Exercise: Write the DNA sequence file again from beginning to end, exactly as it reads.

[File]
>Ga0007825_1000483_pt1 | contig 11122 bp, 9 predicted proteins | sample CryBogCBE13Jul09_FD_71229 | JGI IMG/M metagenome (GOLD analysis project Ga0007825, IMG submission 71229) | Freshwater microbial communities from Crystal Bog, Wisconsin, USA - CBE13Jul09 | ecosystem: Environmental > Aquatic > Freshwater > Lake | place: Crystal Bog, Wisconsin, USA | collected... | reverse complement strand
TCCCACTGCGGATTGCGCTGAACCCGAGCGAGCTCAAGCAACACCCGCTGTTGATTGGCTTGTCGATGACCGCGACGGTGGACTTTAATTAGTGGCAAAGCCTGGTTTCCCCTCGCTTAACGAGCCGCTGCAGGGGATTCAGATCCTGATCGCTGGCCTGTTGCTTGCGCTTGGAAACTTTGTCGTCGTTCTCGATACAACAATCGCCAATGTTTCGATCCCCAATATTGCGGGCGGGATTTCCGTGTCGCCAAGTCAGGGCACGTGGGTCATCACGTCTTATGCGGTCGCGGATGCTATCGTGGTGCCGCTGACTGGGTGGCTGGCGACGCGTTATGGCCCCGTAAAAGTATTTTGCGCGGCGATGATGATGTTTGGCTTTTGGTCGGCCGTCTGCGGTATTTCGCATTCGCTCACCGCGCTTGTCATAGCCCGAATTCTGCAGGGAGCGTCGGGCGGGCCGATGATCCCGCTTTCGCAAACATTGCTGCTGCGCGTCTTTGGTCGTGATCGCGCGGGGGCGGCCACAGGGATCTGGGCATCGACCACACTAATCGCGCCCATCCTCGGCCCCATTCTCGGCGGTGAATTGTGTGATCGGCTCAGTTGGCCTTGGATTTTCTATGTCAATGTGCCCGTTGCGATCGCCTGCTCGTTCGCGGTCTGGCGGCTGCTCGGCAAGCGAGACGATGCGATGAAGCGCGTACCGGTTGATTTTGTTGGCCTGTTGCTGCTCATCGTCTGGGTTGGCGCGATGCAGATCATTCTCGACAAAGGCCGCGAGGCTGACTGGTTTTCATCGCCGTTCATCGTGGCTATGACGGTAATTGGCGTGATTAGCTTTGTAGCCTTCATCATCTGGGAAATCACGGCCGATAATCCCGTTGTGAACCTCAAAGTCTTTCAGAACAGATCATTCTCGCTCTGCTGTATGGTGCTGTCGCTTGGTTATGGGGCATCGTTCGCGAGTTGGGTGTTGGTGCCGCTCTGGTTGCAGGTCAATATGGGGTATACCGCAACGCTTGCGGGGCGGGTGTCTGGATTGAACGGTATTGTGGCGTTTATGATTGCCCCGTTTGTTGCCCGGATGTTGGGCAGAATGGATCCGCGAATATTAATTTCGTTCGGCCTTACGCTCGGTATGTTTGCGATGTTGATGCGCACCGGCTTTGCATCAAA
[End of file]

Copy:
>Ga0007825_1000483_pt1 | contig 11122 bp, 9 predicted proteins | sample CryBogCBE13Jul09_FD_71229 | JGI IMG/M metagenome (GOLD analysis project Ga0007825, IMG submission 71229) | Freshwater microbial communities from Crystal Bog, Wisconsin, USA - CBE13Jul09 | ecosystem: Environmental > Aquatic > Freshwater > Lake | place: Crystal Bog, Wisconsin, USA | collected... | reverse complement strand
TCCCACTGCGGATTGCGCTGAACCCGAGCGAGCTCAAGCAACACCCGCTGTTGATTGGCTTGTCGATGACCGCGACGGTGGACTTTAATTAGTGGCAAAGCCTGGTTTCCCCTCGCTTAACGAGCCGCTGCAGGGGATTCAGATCCTGATCGCTGGCCTGTTGCTTGCGCTTGGAAACTTTGTCGTCGTTCTCGATACAACAATCGCCAATGTTTCGATCCCCAATATTGCGGGCGGGATTTCCGTGTCGCCAAGTCAGGGCACGTGGGTCATCACGTCTTATGCGGTCGCGGATGCTATCGTGGTGCCGCTGACTGGGTGGCTGGCGACGCGTTATGGCCCCGTAAAAGTATTTTGCGCGGCGATGATGATGTTTGGCTTTTGGTCGGCCGTCTGCGGTATTTCGCATTCGCTCACCGCGCTTGTCATAGCCCGAATTCTGCAGGGAGCGTCGGGCGGGCCGATGATCCCGCTTTCGCAAACATTGCTGCTGCGCGTCTTTGGTCGTGATCGCGCGGGGGCGGCCACAGGGATCTGGGCATCGACCACACTAATCGCGCCCATCCTCGGCCCCATTCTCGGCGGTGAATTGTGTGATCGGCTCAGTTGGCCTTGGATTTTCTATGTCAATGTGCCCGTTGCGATCGCCTGCTCGTTCGCGGTCTGGCGGCTGCTCGGCAAGCGAGACGATGCGATGAAGCGCGTACCGGTTGATTTTGTTGGCCTGTTGCTGCTCATCGTCTGGGTTGGCGCGATGCAGATCATTCTCGACAAAGGCCGCGAGGCTGACTGGTTTTCATCGCCGTTCATCGTGGCTATGACGGTAATTGGCGTGATTAGCTTTGTAGCCTTCATCATCTGGGAAATCACGGCCGATAATCCCGTTGTGAACCTCAAAGTCTTTCAGAACAGATCATTCTCGCTCTGCTGTATGGTGCTGTCGCTTGGTTATGGGGCATCGTTCGCGAGTTGGGTGTTGGTGCCGCTCTGGTTGCAGGTCAATATGGGGTATACCGCAACGCTTGCGGGGCGGGTGTCTGGATTGAACGGTATTGTGGCGTTTATGATTGCCCCGTTTGTTGCCCGGATGTTGGGCAGAATGGATCCGCGAATATTAATTTCGTTCGGCCTTACGCTCGGTATGTTTGCGATGTTGATGCGCACCGGCTTTGCATCAAA